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Monday, May 25, 2020

Mystery: Easter Bunny

Poached from a Forbes article. Sorry, Forbes. Please don't sue.

As of late, I’ve been feeling a mixture of burnt out and just flat out exhausted. While this year in general has been kicking me while I’m down, this month in particular has been grueling. As such, I’m just taking the easy way out and covering a lot of really easy stories until we get to the capstone story. So for today, let’s talk about the Easter Bunny. No, not the Easter Bunny you’re likely thinking of. Today, we’re off to Michigan.

The Story

According to Michael Newton’s Encyclopedia of Cryptozoology, an Oregeon-based Bigfoot researcher named Raymond Crowe had learned of a hairy hominid nicknamed the Easter Bunny. It had been seen in various parts of the state of Michigan, Oddly, beyond this, there’s nothing else on it.

There’s one source given: “Around The Weird: Bizarre News Briefs”, which is from “Wireless Flash Weird News” from June of 2002. I tried to track this down, but ultimately came up empty handed; there’s nothing I can find on this cryptid. No news source, no obscure cryptid list, nothing. All there is is the entry in the aforementioned encyclopedia. While the book does have a fair number of very obscure cryptids in them, this one strikes me as one of the weirdest, both because of the name and because no matter the combination of words that I use when Googling gives me jack squat. Though hey, I guess that’s a local-ish legend for you. So let’s move onto the theories.


1. It’s real

For the first theory, we have the idea that the Easter Bunny is real. Goodness, and they said that most childhood icons aren’t real. Well, take that adults! The Easter Bunny may in fact be real. Though is there any evidence for this? In my attempts to find this out, I sadly couldn’t find anything. Sorry kids!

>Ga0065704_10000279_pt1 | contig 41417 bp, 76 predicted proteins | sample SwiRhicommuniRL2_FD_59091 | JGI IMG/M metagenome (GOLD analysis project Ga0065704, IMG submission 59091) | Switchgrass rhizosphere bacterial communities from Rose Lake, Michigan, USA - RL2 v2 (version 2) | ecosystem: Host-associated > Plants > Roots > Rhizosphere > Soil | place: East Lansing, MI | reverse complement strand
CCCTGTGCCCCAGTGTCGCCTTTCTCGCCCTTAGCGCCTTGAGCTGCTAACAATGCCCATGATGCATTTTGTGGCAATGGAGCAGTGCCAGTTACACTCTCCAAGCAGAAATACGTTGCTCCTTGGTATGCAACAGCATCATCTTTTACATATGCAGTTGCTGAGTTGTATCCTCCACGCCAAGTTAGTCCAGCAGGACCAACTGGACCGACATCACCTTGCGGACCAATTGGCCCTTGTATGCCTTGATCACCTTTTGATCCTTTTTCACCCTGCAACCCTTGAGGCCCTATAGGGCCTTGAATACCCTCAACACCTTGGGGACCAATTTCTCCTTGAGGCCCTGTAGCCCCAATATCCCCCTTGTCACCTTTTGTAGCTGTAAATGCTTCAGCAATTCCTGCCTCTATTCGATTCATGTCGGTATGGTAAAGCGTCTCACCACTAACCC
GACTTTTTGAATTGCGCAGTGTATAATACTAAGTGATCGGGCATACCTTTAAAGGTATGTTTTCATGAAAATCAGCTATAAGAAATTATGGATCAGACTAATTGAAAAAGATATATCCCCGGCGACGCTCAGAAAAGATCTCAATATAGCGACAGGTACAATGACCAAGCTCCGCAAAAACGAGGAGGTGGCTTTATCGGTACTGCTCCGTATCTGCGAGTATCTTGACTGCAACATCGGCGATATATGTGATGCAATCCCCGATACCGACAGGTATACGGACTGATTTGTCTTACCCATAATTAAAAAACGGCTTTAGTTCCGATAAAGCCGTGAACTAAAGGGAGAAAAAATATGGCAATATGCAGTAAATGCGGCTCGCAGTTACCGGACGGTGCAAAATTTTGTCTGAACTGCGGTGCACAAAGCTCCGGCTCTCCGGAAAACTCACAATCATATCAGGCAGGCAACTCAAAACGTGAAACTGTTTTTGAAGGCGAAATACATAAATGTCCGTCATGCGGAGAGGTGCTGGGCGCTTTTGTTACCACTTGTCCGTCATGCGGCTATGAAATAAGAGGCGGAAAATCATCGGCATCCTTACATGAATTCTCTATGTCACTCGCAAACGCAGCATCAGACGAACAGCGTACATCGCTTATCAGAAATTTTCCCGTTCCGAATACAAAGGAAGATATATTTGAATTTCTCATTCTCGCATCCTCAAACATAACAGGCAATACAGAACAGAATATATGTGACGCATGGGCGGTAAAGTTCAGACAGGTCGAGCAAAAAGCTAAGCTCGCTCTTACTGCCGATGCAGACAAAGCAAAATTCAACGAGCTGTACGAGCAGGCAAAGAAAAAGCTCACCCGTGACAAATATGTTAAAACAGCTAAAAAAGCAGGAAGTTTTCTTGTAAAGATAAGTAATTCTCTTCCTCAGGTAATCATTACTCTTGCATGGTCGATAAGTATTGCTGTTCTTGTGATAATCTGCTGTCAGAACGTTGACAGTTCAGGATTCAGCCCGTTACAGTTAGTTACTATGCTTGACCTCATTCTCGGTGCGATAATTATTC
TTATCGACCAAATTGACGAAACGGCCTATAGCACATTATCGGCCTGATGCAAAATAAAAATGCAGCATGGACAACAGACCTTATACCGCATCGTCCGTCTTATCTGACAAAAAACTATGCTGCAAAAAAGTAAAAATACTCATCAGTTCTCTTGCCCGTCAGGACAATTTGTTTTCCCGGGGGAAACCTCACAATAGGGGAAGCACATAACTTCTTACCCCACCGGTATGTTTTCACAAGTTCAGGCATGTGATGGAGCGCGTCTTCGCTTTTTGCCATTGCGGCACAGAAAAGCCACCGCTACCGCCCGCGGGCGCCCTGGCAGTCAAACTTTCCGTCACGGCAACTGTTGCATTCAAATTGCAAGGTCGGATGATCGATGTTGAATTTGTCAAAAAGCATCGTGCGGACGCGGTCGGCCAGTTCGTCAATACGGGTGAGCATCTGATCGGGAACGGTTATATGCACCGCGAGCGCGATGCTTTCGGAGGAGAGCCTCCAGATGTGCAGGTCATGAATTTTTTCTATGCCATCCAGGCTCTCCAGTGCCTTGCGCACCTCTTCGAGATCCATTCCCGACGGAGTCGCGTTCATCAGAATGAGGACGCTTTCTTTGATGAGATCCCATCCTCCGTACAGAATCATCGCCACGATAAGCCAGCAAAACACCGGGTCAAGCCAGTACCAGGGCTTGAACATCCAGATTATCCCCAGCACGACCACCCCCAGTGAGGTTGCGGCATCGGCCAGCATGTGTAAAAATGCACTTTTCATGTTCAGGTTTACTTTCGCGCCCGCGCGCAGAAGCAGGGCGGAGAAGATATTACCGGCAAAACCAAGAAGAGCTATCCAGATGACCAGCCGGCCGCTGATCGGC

2. It’s a legend

Our second and final theory is that the Easter Bunny is a mere legend. Well, given the lack of photos, videos, or even an article, I’m gonna hazard a guess and say that this theory will be extremely popular among the skeptics that visit this blog.

My Take

While certainly not implausible given it’s simply said to be a hairy hominid, the fact there’s precisely nothing on the Easter Bunny makes me think that it’s probably nothing more than just a legend at best and a complete fabrication at worst. However, I don't think the latter is the case; I doubt that Michael Newton would make up something so insipid to add to a book that is already 500+ pages long. Though I like to cover my bases as best I can and if he somehow comes across this: please don’t sue me for defamation. I’m a huge fan of your work.


I find it fascinating how, even in the digital age, there are still legends that remain extremely obscure except for the area where they originated. Does this mean that the Easter Bunny isn’t real? Well, not necessarily. It’s possible that in a very deep corner of the Internet, there’s an article I overlooked. However, as it stands, this cryptid is one that I leave entirely up to you to come to a conclusion on. Until next time: stay safe.

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